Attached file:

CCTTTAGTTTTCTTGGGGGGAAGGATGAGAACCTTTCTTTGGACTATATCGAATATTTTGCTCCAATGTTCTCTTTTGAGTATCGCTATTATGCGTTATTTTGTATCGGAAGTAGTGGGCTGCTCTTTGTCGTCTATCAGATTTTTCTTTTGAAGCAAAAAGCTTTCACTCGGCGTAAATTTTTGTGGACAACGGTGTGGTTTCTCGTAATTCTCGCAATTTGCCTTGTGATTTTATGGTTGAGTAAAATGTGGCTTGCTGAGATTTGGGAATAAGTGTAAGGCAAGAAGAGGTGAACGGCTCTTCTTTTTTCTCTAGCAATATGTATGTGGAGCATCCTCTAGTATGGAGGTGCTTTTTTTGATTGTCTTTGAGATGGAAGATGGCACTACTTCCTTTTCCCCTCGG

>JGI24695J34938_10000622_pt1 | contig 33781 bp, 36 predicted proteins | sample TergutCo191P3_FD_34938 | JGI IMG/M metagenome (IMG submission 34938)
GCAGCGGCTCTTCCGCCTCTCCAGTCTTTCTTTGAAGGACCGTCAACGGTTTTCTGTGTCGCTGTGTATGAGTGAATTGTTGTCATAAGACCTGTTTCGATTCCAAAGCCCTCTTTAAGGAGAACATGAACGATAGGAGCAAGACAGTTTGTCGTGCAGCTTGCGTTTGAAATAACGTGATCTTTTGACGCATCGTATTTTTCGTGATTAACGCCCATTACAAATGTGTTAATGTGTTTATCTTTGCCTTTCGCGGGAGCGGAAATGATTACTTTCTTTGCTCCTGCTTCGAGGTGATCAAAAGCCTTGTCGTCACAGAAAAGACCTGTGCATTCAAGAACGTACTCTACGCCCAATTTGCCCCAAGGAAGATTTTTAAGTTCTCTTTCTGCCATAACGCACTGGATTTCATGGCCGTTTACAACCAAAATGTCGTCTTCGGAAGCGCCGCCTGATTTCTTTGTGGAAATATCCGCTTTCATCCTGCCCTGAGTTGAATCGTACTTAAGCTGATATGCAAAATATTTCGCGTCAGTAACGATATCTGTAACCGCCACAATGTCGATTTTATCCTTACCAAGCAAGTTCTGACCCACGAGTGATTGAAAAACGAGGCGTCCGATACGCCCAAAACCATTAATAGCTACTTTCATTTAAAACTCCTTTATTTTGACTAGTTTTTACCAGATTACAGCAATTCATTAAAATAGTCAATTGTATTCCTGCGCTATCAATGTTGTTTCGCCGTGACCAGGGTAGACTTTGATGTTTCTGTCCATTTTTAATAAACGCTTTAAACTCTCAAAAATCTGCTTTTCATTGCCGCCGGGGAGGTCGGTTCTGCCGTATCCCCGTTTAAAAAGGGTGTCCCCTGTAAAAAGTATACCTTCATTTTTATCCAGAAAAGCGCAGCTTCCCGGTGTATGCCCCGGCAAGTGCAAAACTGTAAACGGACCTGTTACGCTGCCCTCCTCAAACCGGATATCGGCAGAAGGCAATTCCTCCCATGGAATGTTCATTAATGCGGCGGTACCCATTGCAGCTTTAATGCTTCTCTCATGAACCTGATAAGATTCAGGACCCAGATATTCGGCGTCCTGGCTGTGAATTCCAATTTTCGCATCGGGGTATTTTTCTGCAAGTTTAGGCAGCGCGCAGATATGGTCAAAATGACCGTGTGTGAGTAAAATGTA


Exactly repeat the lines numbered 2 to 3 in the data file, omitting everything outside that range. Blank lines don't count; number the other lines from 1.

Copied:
>JGI24695J34938_10000622_pt1 | contig 33781 bp, 36 predicted proteins | sample TergutCo191P3_FD_34938 | JGI IMG/M metagenome (IMG submission 34938)
GCAGCGGCTCTTCCGCCTCTCCAGTCTTTCTTTGAAGGACCGTCAACGGTTTTCTGTGTCGCTGTGTATGAGTGAATTGTTGTCATAAGACCTGTTTCGATTCCAAAGCCCTCTTTAAGGAGAACATGAACGATAGGAGCAAGACAGTTTGTCGTGCAGCTTGCGTTTGAAATAACGTGATCTTTTGACGCATCGTATTTTTCGTGATTAACGCCCATTACAAATGTGTTAATGTGTTTATCTTTGCCTTTCGCGGGAGCGGAAATGATTACTTTCTTTGCTCCTGCTTCGAGGTGATCAAAAGCCTTGTCGTCACAGAAAAGACCTGTGCATTCAAGAACGTACTCTACGCCCAATTTGCCCCAAGGAAGATTTTTAAGTTCTCTTTCTGCCATAACGCACTGGATTTCATGGCCGTTTACAACCAAAATGTCGTCTTCGGAAGCGCCGCCTGATTTCTTTGTGGAAATATCCGCTTTCATCCTGCCCTGAGTTGAATCGTACTTAAGCTGATATGCAAAATATTTCGCGTCAGTAACGATATCTGTAACCGCCACAATGTCGATTTTATCCTTACCAAGCAAGTTCTGACCCACGAGTGATTGAAAAACGAGGCGTCCGATACGCCCAAAACCATTAATAGCTACTTTCATTTAAAACTCCTTTATTTTGACTAGTTTTTACCAGATTACAGCAATTCATTAAAATAGTCAATTGTATTCCTGCGCTATCAATGTTGTTTCGCCGTGACCAGGGTAGACTTTGATGTTTCTGTCCATTTTTAATAAACGCTTTAAACTCTCAAAAATCTGCTTTTCATTGCCGCCGGGGAGGTCGGTTCTGCCGTATCCCCGTTTAAAAAGGGTGTCCCCTGTAAAAAGTATACCTTCATTTTTATCCAGAAAAGCGCAGCTTCCCGGTGTATGCCCCGGCAAGTGCAAAACTGTAAACGGACCTGTTACGCTGCCCTCCTCAAACCGGATATCGGCAGAAGGCAATTCCTCCCATGGAATGTTCATTAATGCGGCGGTACCCATTGCAGCTTTAATGCTTCTCTCATGAACCTGATAAGATTCAGGACCCAGATATTCGGCGTCCTGGCTGTGAATTCCAATTTTCGCATCGGGGTATTTTTCTGCAAGTTTAGGCAGCGCGCAGATATGGTCAAAATGACCGTGTGTGAGTAAAATGTA